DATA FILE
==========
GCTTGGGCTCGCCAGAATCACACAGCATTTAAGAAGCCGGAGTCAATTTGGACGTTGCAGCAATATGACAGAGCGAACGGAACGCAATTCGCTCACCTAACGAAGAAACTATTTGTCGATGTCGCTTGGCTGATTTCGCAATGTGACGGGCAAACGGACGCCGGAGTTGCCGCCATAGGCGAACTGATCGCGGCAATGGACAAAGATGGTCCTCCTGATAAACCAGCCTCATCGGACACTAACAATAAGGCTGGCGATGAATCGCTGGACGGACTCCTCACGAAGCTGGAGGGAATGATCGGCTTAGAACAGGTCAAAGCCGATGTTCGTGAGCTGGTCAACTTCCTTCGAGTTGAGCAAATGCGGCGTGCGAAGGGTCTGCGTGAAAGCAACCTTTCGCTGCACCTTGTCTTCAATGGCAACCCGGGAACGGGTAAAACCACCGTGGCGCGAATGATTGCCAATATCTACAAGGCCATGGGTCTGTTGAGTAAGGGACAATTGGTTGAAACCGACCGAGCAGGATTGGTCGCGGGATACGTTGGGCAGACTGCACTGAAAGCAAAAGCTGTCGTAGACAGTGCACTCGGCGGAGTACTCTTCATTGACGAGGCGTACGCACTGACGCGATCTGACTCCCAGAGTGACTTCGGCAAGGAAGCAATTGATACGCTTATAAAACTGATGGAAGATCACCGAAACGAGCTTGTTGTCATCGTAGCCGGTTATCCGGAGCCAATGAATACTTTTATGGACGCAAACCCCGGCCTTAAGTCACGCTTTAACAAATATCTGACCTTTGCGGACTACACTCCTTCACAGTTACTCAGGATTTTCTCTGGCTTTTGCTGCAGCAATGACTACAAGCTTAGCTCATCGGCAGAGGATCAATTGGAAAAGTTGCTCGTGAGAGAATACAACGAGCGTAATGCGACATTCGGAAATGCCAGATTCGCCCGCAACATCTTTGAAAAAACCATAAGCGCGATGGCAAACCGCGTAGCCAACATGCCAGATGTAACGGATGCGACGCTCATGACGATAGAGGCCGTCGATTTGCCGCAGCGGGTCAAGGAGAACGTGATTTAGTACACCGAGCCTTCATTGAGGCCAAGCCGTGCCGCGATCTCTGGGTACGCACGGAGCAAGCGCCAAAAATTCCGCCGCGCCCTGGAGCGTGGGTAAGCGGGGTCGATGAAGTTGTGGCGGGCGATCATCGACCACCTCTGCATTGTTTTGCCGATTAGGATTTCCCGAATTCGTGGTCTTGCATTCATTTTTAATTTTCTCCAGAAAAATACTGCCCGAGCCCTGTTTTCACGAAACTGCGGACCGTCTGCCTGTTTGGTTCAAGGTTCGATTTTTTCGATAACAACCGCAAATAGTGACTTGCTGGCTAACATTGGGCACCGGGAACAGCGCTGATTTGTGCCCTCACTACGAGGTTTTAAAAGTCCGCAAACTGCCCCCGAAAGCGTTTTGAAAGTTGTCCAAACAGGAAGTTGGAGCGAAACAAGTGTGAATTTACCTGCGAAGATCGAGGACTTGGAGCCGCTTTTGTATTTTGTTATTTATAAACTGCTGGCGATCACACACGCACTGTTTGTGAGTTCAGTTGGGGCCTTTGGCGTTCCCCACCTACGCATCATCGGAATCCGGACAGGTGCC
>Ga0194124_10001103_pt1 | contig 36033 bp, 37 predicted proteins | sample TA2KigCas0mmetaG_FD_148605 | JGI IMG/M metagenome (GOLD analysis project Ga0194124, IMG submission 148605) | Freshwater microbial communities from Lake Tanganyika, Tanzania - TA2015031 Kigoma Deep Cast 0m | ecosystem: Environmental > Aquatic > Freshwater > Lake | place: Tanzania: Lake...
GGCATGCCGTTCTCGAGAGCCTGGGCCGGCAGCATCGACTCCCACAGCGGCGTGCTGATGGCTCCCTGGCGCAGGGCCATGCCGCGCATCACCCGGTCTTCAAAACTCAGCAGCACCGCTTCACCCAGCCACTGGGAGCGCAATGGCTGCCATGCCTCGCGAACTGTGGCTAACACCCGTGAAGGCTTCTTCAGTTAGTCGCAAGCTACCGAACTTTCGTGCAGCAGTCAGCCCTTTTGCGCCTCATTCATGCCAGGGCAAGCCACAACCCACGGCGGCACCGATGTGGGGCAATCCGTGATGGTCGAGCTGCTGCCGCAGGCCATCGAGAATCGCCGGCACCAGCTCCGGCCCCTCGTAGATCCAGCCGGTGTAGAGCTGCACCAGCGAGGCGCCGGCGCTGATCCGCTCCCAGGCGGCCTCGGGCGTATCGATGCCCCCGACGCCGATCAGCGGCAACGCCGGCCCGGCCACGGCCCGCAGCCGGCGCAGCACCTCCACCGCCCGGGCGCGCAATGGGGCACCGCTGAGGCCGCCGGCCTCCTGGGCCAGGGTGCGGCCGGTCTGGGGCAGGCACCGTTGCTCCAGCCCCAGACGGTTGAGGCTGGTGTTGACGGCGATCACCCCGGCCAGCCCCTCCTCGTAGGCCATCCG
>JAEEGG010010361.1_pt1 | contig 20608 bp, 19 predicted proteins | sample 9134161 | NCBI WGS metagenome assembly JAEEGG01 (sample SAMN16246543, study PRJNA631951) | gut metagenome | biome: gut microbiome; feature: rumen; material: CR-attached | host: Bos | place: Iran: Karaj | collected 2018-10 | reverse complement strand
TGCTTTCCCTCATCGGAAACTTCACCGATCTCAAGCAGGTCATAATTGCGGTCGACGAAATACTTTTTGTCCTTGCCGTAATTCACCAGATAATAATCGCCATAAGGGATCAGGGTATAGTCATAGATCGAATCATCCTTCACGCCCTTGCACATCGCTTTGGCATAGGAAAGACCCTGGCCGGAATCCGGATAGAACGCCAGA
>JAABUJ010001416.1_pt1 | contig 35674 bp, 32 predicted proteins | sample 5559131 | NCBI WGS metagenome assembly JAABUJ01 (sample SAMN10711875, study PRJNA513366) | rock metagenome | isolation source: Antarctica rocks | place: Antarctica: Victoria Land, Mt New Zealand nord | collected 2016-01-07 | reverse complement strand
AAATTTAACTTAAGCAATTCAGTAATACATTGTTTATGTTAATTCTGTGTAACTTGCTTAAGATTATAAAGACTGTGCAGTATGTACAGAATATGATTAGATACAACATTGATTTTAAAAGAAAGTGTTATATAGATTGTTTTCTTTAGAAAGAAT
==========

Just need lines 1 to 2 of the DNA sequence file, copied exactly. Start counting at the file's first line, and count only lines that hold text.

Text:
GCTTGGGCTCGCCAGAATCACACAGCATTTAAGAAGCCGGAGTCAATTTGGACGTTGCAGCAATATGACAGAGCGAACGGAACGCAATTCGCTCACCTAACGAAGAAACTATTTGTCGATGTCGCTTGGCTGATTTCGCAATGTGACGGGCAAACGGACGCCGGAGTTGCCGCCATAGGCGAACTGATCGCGGCAATGGACAAAGATGGTCCTCCTGATAAACCAGCCTCATCGGACACTAACAATAAGGCTGGCGATGAATCGCTGGACGGACTCCTCACGAAGCTGGAGGGAATGATCGGCTTAGAACAGGTCAAAGCCGATGTTCGTGAGCTGGTCAACTTCCTTCGAGTTGAGCAAATGCGGCGTGCGAAGGGTCTGCGTGAAAGCAACCTTTCGCTGCACCTTGTCTTCAATGGCAACCCGGGAACGGGTAAAACCACCGTGGCGCGAATGATTGCCAATATCTACAAGGCCATGGGTCTGTTGAGTAAGGGACAATTGGTTGAAACCGACCGAGCAGGATTGGTCGCGGGATACGTTGGGCAGACTGCACTGAAAGCAAAAGCTGTCGTAGACAGTGCACTCGGCGGAGTACTCTTCATTGACGAGGCGTACGCACTGACGCGATCTGACTCCCAGAGTGACTTCGGCAAGGAAGCAATTGATACGCTTATAAAACTGATGGAAGATCACCGAAACGAGCTTGTTGTCATCGTAGCCGGTTATCCGGAGCCAATGAATACTTTTATGGACGCAAACCCCGGCCTTAAGTCACGCTTTAACAAATATCTGACCTTTGCGGACTACACTCCTTCACAGTTACTCAGGATTTTCTCTGGCTTTTGCTGCAGCAATGACTACAAGCTTAGCTCATCGGCAGAGGATCAATTGGAAAAGTTGCTCGTGAGAGAATACAACGAGCGTAATGCGACATTCGGAAATGCCAGATTCGCCCGCAACATCTTTGAAAAAACCATAAGCGCGATGGCAAACCGCGTAGCCAACATGCCAGATGTAACGGATGCGACGCTCATGACGATAGAGGCCGTCGATTTGCCGCAGCGGGTCAAGGAGAACGTGATTTAGTACACCGAGCCTTCATTGAGGCCAAGCCGTGCCGCGATCTCTGGGTACGCACGGAGCAAGCGCCAAAAATTCCGCCGCGCCCTGGAGCGTGGGTAAGCGGGGTCGATGAAGTTGTGGCGGGCGATCATCGACCACCTCTGCATTGTTTTGCCGATTAGGATTTCCCGAATTCGTGGTCTTGCATTCATTTTTAATTTTCTCCAGAAAAATACTGCCCGAGCCCTGTTTTCACGAAACTGCGGACCGTCTGCCTGTTTGGTTCAAGGTTCGATTTTTTCGATAACAACCGCAAATAGTGACTTGCTGGCTAACATTGGGCACCGGGAACAGCGCTGATTTGTGCCCTCACTACGAGGTTTTAAAAGTCCGCAAACTGCCCCCGAAAGCGTTTTGAAAGTTGTCCAAACAGGAAGTTGGAGCGAAACAAGTGTGAATTTACCTGCGAAGATCGAGGACTTGGAGCCGCTTTTGTATTTTGTTATTTATAAACTGCTGGCGATCACACACGCACTGTTTGTGAGTTCAGTTGGGGCCTTTGGCGTTCCCCACCTACGCATCATCGGAATCCGGACAGGTGCC
>Ga0194124_10001103_pt1 | contig 36033 bp, 37 predicted proteins | sample TA2KigCas0mmetaG_FD_148605 | JGI IMG/M metagenome (GOLD analysis project Ga0194124, IMG submission 148605) | Freshwater microbial communities from Lake Tanganyika, Tanzania - TA2015031 Kigoma Deep Cast 0m | ecosystem: Environmental > Aquatic > Freshwater > Lake | place: Tanzania: Lake...